• Paul Jenkins

    I really enjoyed Logan Decker on this episode. He has a wonderful radio voice, and he made the podcast overall very entertaining and informative.

  • Gunner

    Another great episode. Logan was fantastic and I hope he gets a chance to return.

    My take is that, contemporary or not, strategy games are in a very good place right now. The recent resurgence of quality wargames, competitive RTS like StarCraft, and the huge selection of quality indie titles make it so that I could easily spend all of my gaming time switching between a set of extremely varied and quality strategy titles.

    With results like these, I don’t think that the major publishers would have much to offer aside from possibly pleasing but unneeded graphical enhancements and larger marketing campaigns. While those types of things would perhaps be good for the strategy genre’s general health, my experience as a core strategy gamer would remain largely the same either way.

  • Mishera

    For larger publishers, indeed right now consoles are getting the majority of attention, but often they get into a mode where they don’t want to take risks because of the potential loss, and often they have shareholders to answer to. Ironically Microsoft is a large part of the problem too. Publishers might feel that they get more from developing from consoles, but if Microsoft bought Steam and put it on every os that they push out, the console/pc discussion would largely move back to the latter. Console games and to a smaller degree facebook games are getting a lot of attention because of Microsoft’s neglect of the platform.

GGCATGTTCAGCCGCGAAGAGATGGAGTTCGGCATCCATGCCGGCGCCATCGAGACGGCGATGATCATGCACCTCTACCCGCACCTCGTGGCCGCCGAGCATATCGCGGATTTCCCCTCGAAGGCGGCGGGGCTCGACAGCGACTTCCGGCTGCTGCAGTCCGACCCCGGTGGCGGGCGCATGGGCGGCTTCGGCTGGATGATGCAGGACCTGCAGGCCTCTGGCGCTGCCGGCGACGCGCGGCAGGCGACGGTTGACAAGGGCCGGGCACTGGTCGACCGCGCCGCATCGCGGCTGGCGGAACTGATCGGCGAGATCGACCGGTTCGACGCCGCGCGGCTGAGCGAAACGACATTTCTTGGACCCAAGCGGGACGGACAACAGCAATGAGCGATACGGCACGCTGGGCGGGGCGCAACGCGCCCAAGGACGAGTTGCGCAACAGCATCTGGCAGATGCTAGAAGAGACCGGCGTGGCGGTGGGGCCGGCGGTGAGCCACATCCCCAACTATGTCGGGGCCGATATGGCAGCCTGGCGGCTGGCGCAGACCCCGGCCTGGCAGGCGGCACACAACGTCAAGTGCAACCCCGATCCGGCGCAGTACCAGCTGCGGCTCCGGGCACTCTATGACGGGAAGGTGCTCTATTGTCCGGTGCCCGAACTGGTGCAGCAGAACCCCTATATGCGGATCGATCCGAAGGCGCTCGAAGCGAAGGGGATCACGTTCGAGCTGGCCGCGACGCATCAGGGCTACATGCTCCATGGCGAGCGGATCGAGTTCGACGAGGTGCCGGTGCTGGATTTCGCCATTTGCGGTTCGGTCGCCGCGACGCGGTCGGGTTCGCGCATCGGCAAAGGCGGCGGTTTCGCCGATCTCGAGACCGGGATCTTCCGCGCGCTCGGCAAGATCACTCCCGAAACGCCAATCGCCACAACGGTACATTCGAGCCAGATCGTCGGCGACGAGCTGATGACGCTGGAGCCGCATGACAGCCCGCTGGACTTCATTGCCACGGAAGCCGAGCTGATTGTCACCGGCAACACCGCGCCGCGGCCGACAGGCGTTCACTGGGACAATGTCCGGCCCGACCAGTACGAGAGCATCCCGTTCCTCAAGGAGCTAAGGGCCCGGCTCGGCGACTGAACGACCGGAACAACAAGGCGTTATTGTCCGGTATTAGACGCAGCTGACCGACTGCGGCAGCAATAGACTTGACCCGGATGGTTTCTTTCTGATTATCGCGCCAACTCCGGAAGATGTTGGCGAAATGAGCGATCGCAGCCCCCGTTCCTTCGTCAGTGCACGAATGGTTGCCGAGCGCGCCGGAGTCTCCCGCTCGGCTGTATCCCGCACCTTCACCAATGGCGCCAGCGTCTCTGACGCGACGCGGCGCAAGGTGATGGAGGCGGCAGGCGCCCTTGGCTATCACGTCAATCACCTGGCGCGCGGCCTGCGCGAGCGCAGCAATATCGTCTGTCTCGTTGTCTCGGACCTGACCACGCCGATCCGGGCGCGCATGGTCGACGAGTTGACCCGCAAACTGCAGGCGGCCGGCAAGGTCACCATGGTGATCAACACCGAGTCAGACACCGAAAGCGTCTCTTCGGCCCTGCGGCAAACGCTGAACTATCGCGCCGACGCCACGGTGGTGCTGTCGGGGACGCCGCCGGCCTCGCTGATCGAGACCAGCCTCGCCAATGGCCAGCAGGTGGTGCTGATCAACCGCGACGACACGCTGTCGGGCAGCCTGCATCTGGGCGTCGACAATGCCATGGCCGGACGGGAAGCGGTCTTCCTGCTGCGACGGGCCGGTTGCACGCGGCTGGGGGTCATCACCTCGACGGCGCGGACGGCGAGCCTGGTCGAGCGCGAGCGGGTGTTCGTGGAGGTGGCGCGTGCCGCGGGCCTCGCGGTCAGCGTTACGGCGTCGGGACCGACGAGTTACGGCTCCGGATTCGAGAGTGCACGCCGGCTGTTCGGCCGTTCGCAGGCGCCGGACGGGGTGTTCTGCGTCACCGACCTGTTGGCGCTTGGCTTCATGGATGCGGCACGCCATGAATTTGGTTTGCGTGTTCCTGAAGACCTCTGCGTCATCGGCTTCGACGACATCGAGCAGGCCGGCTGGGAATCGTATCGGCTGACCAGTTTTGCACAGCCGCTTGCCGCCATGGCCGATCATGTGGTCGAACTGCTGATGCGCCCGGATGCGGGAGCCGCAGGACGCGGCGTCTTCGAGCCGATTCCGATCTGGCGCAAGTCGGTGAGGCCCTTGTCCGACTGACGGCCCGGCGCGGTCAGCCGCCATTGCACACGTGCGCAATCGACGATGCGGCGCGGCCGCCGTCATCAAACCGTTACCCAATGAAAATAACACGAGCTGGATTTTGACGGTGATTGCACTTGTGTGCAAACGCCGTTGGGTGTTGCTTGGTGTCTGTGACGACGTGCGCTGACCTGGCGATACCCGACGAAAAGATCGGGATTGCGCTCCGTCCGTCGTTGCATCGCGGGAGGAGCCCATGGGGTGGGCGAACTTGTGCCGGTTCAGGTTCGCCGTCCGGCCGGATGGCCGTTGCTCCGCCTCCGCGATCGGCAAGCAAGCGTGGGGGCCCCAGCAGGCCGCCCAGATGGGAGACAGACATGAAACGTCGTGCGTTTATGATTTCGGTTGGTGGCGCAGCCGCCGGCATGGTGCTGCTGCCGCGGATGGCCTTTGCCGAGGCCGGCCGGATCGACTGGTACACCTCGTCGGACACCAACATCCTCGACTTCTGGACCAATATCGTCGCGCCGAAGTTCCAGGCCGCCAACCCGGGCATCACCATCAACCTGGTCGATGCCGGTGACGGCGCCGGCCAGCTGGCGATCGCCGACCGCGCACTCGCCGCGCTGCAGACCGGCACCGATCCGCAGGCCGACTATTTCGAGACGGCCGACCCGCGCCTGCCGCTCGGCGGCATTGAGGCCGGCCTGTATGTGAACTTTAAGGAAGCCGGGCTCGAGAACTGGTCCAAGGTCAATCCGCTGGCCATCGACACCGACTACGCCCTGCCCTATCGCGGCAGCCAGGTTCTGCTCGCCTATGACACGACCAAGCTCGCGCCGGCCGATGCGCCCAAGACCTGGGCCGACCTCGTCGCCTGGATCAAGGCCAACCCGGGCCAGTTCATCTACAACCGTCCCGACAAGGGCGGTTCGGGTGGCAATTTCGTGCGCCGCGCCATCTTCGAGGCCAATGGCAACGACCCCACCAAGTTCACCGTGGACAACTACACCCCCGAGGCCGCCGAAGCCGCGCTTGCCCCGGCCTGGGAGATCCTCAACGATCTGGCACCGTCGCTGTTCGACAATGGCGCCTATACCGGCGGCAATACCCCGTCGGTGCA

I say ironic because Microsoft brought us so many things with xbox live that pushed game development forward. Before everyone talked about the iphone, xbox live had a large amount of community developed games. They also pushed forward episodic content as a way to bring in more sales among other things.

    It seems to me with all this discussion of how to make good business models from selling games we already have a lot of solutions. Expansions, and episodic content can be part of the solution. You have a new idea and don’t know how it will sell? Make some episodic content and post it on xbox live. It doesn’t even have to be a full game but something just showing one aspect of the gameplay like a new fighting engine. Steam showed that you can have a whole financial life of a game with Team Fortress 2.

    Building franchises is also a solution that I hear nobody talk about. XCOM is a series that has a lot of followers, so why not make a shooter based on it? It seems to me that if they wanted to make a strategy game later a good shooter would only serve to help sales. I could apply this to so many franchises. I would personally love to see a game bases on battleship fights from the sins of a solar empire world. Heck Mass Effect and Halo are worlds just waiting for more content.

    But one thing I would really love to see an expansion of community developed games. With so many people making games and with the desire to make video games, there has to be some way to organize it to make a something and profit from it. To me this is really the future since the route we’ve gone with large publishers can’t sustain itself. Believe it or not video games are still in their infancy right now and we don’t know what they’ll become 10 years from now. My only fear is that publishers don’t get in the way of making them greater.

    Excellent podcast guys.